Not just a pretty face. Sydney, Australia

May 24, 2010 at 3:25 am Leave a comment

It has been so long since I last felt like this. All these feelings of excitement and intoxication that come with the first few days. Feeling warmth radiate from my belly at every thought and lust at every glance. Knowing what I want to be looking at as the sun sets every evening and spending every second in between walking on clouds. Trying to savour every wave of happiness while suppressing that tiny, persistent voice inside me that claws away, spreading anxiety like cancer. As much as I want this to last forever I know that it is destined to be short-lived. Eventually we must part.

The sweetest thing about all of this emotional turmoil is sharing it with Gary. I love knowing that he feels the same way, that he too wants to shout it from the rooftops. He too wants every man, woman and child to know that we are utterly, mind-numbingly, embarassingly head over heels in love… But not with each other. Today our hearts beat to Sydney’s drum. Or should that be Sydney’s didgeridoo? 


Defining Sydney’s sound is almost as difficult as explaining why it holds so much appeal. Down by the harbour it could be the sound of boat horns blaring over pre-recorded aboriginal-meets-trance music while a few metres away in The Botanical Gardens the soundtrack is one of raucous cockatoos, screeching bats and sighing lovers. Around Hyde Park traffic hums, trams tinkle and the great bells of St Paul’s Cathedral clatter over the noise of a passing horse and cart. Weekdays at Bondi are somewhat calmer with the rythmic sound of joggers panting alongside lapping waves while Saturday sees the hazy fog of tranquility pierced by the joyful screams of children.


Then there’s Sydney’s lullaby – a symphony of cackling queens, slurring backpackers, gruff bouncers and querelous drunks. Open doors in karaoke bars filling the air with off-key ballads while mellow notes stretch out of basement jazz bars.

Maybe it is the contrasts that make Sydney such an intoxicating place to be. As my Dad says, everyone who goes to Sydney seems to like it. And why shouldn’t they? There’s something here for everyone. There’s even, shock horror, a slice of history that stretches back further than 50 years. In Sydney, unlike most of Oz, history is a part of the landscape. It offers up contrasts such as that of the dazzling white Sydney Opera House rubbing shoulders with the redbrick old convicts neighbourhood The Rocks – one the pinnicle of modern architecture, luxury and high-brow entertainment and the other the city’s first European settlement, initially designed to house a labrinth of cramped lodgings, open sewers and spewing factory chimneys (rampant disease and rowdy brawls are of course a distant memory in The Rocks today where original facades have been polished and preened and interiors ripped out to make room for chic Italian restaurants).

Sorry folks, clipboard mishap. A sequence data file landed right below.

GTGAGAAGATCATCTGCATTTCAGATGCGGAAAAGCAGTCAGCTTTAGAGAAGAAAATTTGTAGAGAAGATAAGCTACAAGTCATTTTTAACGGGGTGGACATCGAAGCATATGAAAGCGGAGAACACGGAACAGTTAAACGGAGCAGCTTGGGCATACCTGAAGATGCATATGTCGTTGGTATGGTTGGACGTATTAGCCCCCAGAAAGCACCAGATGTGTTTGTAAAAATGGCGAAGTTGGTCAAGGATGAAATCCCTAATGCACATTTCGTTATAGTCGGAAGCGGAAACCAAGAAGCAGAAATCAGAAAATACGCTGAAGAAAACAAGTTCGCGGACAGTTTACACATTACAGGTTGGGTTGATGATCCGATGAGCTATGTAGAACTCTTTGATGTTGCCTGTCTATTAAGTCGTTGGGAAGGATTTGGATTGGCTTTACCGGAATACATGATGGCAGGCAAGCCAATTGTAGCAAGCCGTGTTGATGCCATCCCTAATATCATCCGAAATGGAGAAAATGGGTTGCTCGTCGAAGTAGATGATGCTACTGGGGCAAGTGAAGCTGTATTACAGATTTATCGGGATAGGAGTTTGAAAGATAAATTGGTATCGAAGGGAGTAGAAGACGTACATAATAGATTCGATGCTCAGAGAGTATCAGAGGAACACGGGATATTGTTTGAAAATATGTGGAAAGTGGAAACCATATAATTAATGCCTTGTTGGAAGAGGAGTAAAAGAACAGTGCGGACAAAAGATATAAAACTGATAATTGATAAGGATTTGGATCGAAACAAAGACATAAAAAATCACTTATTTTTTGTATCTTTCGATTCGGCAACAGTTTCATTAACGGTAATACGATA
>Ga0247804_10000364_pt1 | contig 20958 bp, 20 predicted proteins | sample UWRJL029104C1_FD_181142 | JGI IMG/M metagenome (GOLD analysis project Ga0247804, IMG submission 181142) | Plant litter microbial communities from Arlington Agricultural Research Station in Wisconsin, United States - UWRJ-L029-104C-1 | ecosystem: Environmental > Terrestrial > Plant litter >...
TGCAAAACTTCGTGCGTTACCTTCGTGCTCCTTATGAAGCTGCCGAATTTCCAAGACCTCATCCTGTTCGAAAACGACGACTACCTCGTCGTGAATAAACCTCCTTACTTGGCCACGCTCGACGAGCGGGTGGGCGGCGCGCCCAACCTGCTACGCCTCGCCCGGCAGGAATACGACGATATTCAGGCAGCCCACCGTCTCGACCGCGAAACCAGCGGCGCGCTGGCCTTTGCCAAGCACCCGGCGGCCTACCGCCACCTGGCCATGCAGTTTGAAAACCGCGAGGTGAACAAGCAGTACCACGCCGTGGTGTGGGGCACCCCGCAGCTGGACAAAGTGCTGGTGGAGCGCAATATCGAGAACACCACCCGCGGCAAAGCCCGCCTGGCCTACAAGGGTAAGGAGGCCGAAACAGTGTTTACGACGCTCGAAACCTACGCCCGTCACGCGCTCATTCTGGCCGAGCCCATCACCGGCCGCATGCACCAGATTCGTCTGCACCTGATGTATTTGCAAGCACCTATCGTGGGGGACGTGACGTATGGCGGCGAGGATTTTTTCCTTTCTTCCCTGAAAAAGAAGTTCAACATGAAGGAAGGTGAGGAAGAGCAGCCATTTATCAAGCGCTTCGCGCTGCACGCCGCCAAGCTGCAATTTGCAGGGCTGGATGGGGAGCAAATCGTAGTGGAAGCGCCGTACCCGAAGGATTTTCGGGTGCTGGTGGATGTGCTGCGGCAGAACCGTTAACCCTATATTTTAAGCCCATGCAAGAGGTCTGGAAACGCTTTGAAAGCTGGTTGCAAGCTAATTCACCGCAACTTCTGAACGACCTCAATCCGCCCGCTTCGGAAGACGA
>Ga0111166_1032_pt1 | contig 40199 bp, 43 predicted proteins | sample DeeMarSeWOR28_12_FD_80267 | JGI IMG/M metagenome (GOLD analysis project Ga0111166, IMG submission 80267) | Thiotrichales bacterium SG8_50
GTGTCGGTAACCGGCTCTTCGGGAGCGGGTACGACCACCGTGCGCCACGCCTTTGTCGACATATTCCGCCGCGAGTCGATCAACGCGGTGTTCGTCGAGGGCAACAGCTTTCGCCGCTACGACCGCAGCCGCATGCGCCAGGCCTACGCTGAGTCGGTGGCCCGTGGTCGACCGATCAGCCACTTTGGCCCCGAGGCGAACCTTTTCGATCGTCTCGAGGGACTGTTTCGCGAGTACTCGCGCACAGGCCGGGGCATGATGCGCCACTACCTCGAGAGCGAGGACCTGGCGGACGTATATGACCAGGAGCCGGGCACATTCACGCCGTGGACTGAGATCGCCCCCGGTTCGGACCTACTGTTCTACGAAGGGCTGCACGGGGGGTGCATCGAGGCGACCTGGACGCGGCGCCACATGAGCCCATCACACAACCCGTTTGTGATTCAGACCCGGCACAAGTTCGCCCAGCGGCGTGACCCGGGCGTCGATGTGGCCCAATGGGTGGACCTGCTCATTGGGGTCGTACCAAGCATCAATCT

Even more appealling is the Queen Victoria Building whose stained glass windows shoppers peer through on their way up the escalator and whose elaborate old clocks inhouse designer stores use to time their opening and closing. Just around the corner from this Georgian redbrick gem is Darling Harbour – a sea of polished glass, clinking espresso mugs and synchronised water features.  

With so much character and contrast on offer, there is plenty of Sydney to go around and more than enough nooks and crannies for every visitor to find a secret place of their own. Our Sydney, for example was the search for the perfect hot chocolate and the perfect sunset vista – two elements that came magically together when one frosty evening we discovered Guylian in the harbour and Mrs Macquaries Point.


Conversely our Sydney was also a much less classy affair. Our Sydney was a messy night out with Joe, Simon and Dave – old friends we have been pining for every week since saying our goodbyes in Vietnam. A night that started out promisingly with high-priced drinks in a high-class establishment and descended into chaos some time around 4am when Gary grabbed the microphone and song book in a tiny karaoke room and Joe mounted the couch. The next day our Sydney looked a little more hazy, a little more bloodshot and a lot more sandy as we devoured breakfast at a seaside café and napped on Bondi Beach. Sadly it became a little more tearfilled when we had to say goodbye to the boys for real this time amid promises to tackle Africa together someday in a 4×4 with a shotgun tucked under the seat.

And so after a week of getting to know each other – a week that felt so short in ways but so long in others – we had to open the top buttons of our jeans (there is, afterall, only so much of Sydney you can eat before it catches up on you) and bid our adieus to the city that reignited our passion for travel. As Governor Arnie himself would say, I’ll be back.

There are more pictures from Sydney available in the gallery


Entry filed under: Travel. Tags: , , , , , , , , , , .

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